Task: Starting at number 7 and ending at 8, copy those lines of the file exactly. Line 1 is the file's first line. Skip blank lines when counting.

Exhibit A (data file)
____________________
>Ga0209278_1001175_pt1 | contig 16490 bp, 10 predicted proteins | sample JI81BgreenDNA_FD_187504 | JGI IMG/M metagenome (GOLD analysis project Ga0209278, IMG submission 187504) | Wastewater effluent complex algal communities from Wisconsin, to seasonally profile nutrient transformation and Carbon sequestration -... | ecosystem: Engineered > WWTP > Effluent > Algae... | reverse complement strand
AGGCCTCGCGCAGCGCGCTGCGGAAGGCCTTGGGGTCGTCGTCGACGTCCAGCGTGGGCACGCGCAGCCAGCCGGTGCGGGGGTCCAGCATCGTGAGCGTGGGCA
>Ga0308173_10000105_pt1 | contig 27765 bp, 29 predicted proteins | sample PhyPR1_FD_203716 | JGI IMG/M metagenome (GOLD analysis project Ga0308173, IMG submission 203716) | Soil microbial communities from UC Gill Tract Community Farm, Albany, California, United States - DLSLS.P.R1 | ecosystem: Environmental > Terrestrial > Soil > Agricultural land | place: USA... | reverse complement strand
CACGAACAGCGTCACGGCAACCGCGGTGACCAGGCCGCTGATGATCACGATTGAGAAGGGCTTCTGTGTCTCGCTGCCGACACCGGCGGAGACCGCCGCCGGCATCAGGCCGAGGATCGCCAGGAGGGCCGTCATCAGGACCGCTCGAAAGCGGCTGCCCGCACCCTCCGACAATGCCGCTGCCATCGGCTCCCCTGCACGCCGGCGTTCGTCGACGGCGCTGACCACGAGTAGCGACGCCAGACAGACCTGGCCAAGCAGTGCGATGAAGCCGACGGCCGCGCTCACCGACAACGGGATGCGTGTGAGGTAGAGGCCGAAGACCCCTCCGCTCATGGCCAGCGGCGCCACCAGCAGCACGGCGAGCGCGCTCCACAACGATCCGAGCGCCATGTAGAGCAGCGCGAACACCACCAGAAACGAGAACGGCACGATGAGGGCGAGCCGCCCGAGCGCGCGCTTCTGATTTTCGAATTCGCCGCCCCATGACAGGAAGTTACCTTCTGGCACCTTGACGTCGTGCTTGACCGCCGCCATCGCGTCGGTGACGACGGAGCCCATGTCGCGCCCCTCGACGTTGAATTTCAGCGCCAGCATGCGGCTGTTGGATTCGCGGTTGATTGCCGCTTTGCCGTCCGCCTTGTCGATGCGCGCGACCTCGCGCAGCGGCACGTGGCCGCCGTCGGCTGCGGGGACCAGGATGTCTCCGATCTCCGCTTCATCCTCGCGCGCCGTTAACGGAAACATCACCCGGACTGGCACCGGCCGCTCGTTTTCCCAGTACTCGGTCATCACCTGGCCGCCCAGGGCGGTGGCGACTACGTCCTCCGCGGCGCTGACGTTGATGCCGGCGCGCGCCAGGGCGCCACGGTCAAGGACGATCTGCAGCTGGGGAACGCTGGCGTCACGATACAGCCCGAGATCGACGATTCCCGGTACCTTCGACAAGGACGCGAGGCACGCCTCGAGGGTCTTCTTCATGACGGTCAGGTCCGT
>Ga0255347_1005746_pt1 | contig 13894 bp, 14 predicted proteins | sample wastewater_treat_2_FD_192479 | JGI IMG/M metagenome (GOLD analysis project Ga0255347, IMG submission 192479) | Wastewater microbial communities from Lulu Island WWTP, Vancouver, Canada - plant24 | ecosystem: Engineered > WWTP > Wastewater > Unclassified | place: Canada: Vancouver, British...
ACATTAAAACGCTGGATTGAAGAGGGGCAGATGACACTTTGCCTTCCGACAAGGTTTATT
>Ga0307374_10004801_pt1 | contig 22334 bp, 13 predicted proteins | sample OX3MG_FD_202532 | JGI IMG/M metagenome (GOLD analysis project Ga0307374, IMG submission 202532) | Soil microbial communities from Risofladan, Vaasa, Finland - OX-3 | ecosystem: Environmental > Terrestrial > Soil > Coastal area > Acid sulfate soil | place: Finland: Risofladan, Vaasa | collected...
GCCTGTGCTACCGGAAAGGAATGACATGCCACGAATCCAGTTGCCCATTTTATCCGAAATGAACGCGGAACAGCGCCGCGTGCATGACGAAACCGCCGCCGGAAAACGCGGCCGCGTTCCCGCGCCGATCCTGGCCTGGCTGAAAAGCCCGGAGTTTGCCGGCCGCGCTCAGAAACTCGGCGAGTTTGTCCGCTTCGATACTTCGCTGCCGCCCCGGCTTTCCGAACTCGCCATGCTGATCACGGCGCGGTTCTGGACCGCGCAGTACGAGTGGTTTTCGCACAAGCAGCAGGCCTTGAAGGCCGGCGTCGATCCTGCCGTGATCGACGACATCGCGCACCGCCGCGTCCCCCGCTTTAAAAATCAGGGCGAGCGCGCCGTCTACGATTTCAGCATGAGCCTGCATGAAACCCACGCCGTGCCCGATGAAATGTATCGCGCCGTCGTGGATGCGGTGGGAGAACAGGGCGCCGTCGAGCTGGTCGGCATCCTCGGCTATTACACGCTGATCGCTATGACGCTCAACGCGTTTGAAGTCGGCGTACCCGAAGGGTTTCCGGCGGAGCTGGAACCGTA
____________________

>Ga0307374_10004801_pt1 | contig 22334 bp, 13 predicted proteins | sample OX3MG_FD_202532 | JGI IMG/M metagenome (GOLD analysis project Ga0307374, IMG submission 202532) | Soil microbial communities from Risofladan, Vaasa, Finland - OX-3 | ecosystem: Environmental > Terrestrial > Soil > Coastal area > Acid sulfate soil | place: Finland: Risofladan, Vaasa | collected...
GCCTGTGCTACCGGAAAGGAATGACATGCCACGAATCCAGTTGCCCATTTTATCCGAAATGAACGCGGAACAGCGCCGCGTGCATGACGAAACCGCCGCCGGAAAACGCGGCCGCGTTCCCGCGCCGATCCTGGCCTGGCTGAAAAGCCCGGAGTTTGCCGGCCGCGCTCAGAAACTCGGCGAGTTTGTCCGCTTCGATACTTCGCTGCCGCCCCGGCTTTCCGAACTCGCCATGCTGATCACGGCGCGGTTCTGGACCGCGCAGTACGAGTGGTTTTCGCACAAGCAGCAGGCCTTGAAGGCCGGCGTCGATCCTGCCGTGATCGACGACATCGCGCACCGCCGCGTCCCCCGCTTTAAAAATCAGGGCGAGCGCGCCGTCTACGATTTCAGCATGAGCCTGCATGAAACCCACGCCGTGCCCGATGAAATGTATCGCGCCGTCGTGGATGCGGTGGGAGAACAGGGCGCCGTCGAGCTGGTCGGCATCCTCGGCTATTACACGCTGATCGCTATGACGCTCAACGCGTTTGAAGTCGGCGTACCCGAAGGGTTTCCGGCGGAGCTGGAACCGTA